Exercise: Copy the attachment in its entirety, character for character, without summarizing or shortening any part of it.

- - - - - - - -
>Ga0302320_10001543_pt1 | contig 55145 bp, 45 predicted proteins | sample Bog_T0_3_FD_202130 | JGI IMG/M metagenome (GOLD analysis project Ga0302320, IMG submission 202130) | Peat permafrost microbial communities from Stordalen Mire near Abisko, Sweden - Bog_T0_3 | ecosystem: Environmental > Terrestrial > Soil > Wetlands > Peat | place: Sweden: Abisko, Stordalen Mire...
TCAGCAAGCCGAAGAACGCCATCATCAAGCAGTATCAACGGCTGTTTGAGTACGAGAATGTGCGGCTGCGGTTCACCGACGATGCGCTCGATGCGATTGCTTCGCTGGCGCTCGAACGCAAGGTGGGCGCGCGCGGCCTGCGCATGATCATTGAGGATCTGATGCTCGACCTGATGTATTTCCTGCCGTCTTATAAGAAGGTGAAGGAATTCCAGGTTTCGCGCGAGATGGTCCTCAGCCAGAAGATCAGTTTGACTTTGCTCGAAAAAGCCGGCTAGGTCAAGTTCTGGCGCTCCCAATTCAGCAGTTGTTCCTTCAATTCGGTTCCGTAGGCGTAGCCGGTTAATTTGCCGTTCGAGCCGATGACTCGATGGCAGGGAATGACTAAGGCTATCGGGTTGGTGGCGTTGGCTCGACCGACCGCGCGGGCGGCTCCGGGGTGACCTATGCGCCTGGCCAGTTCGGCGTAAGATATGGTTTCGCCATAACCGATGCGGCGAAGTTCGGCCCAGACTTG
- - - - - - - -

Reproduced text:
>Ga0302320_10001543_pt1 | contig 55145 bp, 45 predicted proteins | sample Bog_T0_3_FD_202130 | JGI IMG/M metagenome (GOLD analysis project Ga0302320, IMG submission 202130) | Peat permafrost microbial communities from Stordalen Mire near Abisko, Sweden - Bog_T0_3 | ecosystem: Environmental > Terrestrial > Soil > Wetlands > Peat | place: Sweden: Abisko, Stordalen Mire...
TCAGCAAGCCGAAGAACGCCATCATCAAGCAGTATCAACGGCTGTTTGAGTACGAGAATGTGCGGCTGCGGTTCACCGACGATGCGCTCGATGCGATTGCTTCGCTGGCGCTCGAACGCAAGGTGGGCGCGCGCGGCCTGCGCATGATCATTGAGGATCTGATGCTCGACCTGATGTATTTCCTGCCGTCTTATAAGAAGGTGAAGGAATTCCAGGTTTCGCGCGAGATGGTCCTCAGCCAGAAGATCAGTTTGACTTTGCTCGAAAAAGCCGGCTAGGTCAAGTTCTGGCGCTCCCAATTCAGCAGTTGTTCCTTCAATTCGGTTCCGTAGGCGTAGCCGGTTAATTTGCCGTTCGAGCCGATGACTCGATGGCAGGGAATGACTAAGGCTATCGGGTTGGTGGCGTTGGCTCGACCGACCGCGCGGGCGGCTCCGGGGTGACCTATGCGCCTGGCCAGTTCGGCGTAAGATATGGTTTCGCCATAACCGATGCGGCGAAGTTCGGCCCAGACTTG